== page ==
SALT LAKE CITY — The Utah State Legislature kicked off Monday with lawmakers promising to tackle tough issues, while also dealing with budget cuts.
Legislative leaders are also anticipating a record-breaking number of bills — around 1,500.
“You just can’t to that many bills in 45 days. We’ll be trying to figure out how many important issues as we can,” Senate Majority Leader Ralph Okerlund, R-Monroe, said.
“It’s free speech on steroids,” quipped Senate President Wayne Niederhauser, R-Sandy.
The 2017 session of the Utah State Legislature was contrasted by thousands of demonstrators who descended on the Capitol building for the Women’s March. Things got so loud, the Senate had to ask lawmakers to speak up to conduct business as the rally took place outside.
The rally comes as lawmakers have to deal with some pressing issues this session. Addressing his colleagues in the House of Representatives, Speaker Greg Hughes, R-Draper, identified his top priorities.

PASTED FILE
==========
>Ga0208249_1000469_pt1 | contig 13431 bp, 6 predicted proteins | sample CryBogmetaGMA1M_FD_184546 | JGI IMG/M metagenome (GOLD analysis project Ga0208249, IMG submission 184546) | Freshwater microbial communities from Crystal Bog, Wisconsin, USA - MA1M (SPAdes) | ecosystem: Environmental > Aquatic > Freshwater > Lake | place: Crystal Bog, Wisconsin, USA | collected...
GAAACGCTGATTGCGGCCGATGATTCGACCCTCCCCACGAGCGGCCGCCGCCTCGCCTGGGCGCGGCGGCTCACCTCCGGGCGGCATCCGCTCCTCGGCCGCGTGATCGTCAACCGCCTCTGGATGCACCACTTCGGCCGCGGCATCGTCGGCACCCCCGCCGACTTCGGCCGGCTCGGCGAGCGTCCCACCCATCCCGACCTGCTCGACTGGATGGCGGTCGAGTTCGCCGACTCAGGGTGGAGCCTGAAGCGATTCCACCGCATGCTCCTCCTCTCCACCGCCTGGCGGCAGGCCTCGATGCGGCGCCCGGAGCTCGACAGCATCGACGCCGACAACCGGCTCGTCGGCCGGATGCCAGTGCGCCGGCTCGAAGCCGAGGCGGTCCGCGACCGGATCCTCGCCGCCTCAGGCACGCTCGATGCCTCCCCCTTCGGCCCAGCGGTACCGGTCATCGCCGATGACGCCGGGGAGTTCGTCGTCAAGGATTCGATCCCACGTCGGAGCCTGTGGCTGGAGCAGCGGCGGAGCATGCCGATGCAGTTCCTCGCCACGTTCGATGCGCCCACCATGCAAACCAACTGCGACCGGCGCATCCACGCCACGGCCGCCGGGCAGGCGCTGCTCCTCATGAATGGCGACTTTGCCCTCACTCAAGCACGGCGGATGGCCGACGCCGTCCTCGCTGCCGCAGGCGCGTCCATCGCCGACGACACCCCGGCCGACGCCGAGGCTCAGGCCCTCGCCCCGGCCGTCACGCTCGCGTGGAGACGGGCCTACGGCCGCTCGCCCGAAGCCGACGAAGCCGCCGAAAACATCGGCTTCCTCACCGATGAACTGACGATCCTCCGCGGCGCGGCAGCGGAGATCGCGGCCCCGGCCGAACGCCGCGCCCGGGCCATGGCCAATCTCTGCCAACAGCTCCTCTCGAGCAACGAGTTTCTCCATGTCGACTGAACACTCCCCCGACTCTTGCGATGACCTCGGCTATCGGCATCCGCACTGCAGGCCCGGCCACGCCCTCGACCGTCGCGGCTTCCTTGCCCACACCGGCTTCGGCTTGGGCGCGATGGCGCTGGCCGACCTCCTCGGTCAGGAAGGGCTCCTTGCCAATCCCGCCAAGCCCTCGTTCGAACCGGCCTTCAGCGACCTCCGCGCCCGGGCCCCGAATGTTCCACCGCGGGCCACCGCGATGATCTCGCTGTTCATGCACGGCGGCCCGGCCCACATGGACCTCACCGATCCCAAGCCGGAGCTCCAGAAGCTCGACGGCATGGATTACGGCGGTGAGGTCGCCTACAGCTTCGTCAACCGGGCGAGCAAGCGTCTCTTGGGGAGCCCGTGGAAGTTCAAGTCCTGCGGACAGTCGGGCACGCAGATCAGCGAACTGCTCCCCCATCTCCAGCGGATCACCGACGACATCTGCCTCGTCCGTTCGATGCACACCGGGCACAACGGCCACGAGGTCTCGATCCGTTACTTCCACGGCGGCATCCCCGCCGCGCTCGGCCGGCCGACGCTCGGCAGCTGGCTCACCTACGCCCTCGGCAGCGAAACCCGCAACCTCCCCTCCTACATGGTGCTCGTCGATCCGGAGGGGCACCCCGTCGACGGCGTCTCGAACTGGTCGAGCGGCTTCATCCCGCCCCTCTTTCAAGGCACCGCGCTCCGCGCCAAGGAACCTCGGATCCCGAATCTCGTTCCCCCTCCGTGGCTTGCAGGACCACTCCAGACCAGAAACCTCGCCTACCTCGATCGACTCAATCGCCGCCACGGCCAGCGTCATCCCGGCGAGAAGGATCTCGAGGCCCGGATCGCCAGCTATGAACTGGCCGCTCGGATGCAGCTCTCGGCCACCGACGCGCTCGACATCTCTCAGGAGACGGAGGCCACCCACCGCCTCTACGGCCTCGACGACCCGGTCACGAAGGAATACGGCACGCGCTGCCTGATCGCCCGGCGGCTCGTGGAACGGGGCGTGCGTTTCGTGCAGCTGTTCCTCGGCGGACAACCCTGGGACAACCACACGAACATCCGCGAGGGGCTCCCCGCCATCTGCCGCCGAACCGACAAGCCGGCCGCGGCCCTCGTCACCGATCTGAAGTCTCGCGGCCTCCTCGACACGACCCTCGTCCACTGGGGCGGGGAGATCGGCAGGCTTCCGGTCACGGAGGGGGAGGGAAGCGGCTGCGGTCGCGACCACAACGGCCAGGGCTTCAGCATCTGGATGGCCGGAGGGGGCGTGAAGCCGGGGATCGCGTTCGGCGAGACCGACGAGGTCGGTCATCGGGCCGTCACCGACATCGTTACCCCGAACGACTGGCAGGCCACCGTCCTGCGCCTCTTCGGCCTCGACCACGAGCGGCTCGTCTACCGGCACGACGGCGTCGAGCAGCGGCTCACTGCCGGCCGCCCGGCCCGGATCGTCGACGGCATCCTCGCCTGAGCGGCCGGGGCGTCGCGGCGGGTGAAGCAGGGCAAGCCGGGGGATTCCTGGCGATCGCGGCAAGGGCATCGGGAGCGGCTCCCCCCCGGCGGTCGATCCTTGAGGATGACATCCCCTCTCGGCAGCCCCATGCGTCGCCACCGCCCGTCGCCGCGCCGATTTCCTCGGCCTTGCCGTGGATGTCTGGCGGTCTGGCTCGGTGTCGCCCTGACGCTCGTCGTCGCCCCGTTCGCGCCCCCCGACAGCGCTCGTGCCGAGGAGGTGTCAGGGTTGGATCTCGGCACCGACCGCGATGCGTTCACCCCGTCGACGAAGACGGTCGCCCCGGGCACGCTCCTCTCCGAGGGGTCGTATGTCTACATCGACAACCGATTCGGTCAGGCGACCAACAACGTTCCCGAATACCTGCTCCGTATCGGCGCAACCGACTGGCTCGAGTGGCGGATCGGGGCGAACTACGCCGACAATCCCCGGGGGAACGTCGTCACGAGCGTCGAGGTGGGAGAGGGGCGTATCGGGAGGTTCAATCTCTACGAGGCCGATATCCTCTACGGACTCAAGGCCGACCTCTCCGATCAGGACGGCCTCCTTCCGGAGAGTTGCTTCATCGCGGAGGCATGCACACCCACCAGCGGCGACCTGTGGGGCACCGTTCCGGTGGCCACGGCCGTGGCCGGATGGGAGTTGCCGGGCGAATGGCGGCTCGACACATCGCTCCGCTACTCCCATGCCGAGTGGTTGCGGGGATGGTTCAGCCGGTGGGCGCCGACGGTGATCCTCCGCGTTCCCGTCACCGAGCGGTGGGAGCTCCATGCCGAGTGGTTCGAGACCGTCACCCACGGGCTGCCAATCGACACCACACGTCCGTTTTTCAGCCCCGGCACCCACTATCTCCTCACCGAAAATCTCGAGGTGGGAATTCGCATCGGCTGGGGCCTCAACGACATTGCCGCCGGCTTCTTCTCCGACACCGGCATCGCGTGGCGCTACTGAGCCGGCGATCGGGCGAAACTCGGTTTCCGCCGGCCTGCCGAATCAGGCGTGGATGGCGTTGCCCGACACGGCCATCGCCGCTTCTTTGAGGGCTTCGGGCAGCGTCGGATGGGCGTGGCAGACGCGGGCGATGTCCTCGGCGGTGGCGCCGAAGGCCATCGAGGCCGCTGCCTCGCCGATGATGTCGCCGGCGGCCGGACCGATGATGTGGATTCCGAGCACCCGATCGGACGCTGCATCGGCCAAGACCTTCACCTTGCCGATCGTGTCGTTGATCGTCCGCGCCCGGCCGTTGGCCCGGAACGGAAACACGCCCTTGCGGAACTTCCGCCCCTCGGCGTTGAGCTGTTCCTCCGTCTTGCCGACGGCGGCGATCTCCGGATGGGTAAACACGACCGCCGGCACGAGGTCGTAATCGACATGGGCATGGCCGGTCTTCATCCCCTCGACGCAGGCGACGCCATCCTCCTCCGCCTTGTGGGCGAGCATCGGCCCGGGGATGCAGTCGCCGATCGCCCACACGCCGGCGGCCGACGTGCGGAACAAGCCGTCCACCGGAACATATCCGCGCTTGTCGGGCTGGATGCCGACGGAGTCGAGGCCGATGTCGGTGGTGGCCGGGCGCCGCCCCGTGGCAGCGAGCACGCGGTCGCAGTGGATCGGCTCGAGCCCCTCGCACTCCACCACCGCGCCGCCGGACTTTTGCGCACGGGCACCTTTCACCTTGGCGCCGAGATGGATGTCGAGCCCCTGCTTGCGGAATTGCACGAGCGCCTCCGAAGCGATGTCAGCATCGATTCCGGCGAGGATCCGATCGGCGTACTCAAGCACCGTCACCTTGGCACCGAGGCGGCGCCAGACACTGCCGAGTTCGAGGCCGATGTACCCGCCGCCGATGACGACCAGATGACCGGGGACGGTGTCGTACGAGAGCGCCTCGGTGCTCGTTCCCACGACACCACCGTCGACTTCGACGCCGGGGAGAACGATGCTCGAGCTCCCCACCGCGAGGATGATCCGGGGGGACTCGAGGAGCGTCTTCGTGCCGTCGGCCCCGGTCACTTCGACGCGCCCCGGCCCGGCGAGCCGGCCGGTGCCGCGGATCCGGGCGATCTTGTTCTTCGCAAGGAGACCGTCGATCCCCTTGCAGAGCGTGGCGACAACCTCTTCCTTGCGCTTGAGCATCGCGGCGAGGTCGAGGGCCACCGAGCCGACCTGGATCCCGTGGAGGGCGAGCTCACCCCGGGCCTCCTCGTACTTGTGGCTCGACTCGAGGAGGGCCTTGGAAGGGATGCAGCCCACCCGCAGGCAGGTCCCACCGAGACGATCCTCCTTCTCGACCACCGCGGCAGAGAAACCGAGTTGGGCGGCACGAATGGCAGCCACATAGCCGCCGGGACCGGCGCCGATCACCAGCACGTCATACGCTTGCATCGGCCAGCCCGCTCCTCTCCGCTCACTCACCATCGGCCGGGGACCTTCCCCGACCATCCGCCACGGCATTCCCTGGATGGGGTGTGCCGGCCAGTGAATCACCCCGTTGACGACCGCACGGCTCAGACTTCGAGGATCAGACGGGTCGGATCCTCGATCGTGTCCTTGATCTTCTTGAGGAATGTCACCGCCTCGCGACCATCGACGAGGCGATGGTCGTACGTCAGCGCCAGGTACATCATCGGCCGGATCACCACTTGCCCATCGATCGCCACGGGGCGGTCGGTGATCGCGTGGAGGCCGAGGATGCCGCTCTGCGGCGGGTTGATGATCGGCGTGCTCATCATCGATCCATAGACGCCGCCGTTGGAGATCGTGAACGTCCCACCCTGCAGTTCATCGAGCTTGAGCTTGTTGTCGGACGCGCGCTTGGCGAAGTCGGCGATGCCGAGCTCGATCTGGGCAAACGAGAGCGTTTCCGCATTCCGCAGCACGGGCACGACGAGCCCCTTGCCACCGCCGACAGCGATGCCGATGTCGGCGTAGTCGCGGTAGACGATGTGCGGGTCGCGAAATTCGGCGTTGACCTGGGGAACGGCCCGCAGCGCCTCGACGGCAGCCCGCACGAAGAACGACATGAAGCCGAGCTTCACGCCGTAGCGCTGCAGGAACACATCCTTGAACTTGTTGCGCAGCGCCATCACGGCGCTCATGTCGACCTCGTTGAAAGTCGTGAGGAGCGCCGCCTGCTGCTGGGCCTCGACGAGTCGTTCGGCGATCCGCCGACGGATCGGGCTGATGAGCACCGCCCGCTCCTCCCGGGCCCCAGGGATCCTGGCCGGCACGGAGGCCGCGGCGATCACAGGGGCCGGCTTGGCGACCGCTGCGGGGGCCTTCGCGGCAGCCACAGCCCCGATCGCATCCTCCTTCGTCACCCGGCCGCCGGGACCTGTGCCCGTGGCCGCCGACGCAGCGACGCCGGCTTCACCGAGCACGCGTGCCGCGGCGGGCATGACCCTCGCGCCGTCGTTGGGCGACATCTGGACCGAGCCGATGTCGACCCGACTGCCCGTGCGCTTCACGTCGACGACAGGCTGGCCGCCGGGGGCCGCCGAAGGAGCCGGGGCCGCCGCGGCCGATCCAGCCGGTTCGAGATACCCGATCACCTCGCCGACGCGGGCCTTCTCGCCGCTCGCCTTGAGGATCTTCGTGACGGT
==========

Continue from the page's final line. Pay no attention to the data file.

“This state has a homelessness crisis amongst us. The values, the culture of this community of our state does not align, does not match with the carnage that is going on in real time right now,” he told the House.
Lawmakers funded $27 million for homeless services last year and are expected to be asked to kick in more money this year. Speaker Hughes’ comments earned applause from the minority party in the legislature.
“My gosh, he sounds like a Democrat for crying out loud!” House Minority Leader Brian King, D-Salt Lake City, told FOX 13. “The Speaker’s talking about stuff that we as Democrats have been talking about for a long time.”
But Democrats refused to applaud the Speaker’s remarks on Bears Ears National Monument. He called on President Trump to rescind the monument “entirely.” He also announced the re-creation of a commission on federalism.
Republicans on Utah’s Capitol Hill also made veiled references to a ballot initiative that proposes to raise income taxes to cover education.
“If the legislature could come up with a solution that would be something that they could agree to then I think it would be better for us to deal with as a legislature,” Niederhauser said.